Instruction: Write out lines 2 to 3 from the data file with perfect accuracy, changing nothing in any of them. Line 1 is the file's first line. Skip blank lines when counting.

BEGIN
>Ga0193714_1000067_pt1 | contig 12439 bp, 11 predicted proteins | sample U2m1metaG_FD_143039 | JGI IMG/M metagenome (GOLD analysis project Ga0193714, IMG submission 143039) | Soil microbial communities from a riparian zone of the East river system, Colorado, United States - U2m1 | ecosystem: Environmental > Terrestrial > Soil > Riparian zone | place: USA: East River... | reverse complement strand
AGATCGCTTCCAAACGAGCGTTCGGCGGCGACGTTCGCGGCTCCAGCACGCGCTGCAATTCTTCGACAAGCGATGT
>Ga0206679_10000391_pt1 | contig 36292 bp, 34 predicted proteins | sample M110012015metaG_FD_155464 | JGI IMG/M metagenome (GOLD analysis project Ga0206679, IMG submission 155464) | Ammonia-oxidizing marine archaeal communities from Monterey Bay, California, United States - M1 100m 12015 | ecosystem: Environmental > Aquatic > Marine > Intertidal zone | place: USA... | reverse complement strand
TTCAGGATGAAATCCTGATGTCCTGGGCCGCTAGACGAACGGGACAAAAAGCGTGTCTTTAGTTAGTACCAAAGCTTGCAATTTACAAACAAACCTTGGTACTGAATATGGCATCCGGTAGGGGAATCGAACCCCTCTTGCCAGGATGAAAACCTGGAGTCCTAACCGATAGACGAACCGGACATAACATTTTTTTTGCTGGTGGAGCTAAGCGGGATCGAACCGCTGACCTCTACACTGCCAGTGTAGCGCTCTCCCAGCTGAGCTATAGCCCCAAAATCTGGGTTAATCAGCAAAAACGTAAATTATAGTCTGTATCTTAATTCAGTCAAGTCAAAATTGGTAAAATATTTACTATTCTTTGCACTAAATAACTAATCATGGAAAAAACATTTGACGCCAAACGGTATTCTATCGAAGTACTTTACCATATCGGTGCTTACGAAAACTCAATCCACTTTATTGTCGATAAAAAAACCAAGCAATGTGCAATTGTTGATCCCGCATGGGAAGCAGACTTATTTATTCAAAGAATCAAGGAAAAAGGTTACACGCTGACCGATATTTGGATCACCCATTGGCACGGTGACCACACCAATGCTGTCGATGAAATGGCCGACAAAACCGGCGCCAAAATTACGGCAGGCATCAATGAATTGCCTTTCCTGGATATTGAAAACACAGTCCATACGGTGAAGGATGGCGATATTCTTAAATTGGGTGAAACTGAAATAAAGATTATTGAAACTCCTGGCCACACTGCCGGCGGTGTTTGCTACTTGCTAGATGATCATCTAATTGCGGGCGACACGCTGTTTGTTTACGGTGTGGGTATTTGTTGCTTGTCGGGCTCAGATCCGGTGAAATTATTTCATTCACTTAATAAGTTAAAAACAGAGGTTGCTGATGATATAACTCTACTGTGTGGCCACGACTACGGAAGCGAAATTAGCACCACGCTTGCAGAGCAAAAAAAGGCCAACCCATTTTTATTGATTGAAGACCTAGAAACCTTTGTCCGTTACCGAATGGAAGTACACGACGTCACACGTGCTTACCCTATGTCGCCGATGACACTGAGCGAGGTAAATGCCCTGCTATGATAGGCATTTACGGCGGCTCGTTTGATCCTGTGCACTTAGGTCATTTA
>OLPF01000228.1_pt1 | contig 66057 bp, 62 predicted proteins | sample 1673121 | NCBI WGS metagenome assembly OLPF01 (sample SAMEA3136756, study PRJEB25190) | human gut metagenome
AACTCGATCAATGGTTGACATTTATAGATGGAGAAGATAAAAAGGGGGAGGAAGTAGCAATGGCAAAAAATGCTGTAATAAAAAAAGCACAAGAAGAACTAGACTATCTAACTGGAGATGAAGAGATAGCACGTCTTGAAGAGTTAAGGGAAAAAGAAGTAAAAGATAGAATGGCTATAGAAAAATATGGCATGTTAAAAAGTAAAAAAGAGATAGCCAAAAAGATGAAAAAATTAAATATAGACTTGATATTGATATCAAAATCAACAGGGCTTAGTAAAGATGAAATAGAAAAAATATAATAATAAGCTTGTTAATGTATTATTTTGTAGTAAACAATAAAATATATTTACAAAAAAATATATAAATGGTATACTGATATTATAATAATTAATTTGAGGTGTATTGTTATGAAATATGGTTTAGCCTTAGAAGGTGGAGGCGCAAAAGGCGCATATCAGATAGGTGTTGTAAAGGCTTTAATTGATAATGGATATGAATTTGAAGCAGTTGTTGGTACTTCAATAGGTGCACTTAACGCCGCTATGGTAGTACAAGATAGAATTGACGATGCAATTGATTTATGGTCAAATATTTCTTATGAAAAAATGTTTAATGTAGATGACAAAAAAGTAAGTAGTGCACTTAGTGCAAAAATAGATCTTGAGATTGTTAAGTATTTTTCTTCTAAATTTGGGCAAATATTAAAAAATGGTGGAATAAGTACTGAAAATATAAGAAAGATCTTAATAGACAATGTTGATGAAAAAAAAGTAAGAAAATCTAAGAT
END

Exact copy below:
AGATCGCTTCCAAACGAGCGTTCGGCGGCGACGTTCGCGGCTCCAGCACGCGCTGCAATTCTTCGACAAGCGATGT
>Ga0206679_10000391_pt1 | contig 36292 bp, 34 predicted proteins | sample M110012015metaG_FD_155464 | JGI IMG/M metagenome (GOLD analysis project Ga0206679, IMG submission 155464) | Ammonia-oxidizing marine archaeal communities from Monterey Bay, California, United States - M1 100m 12015 | ecosystem: Environmental > Aquatic > Marine > Intertidal zone | place: USA... | reverse complement strand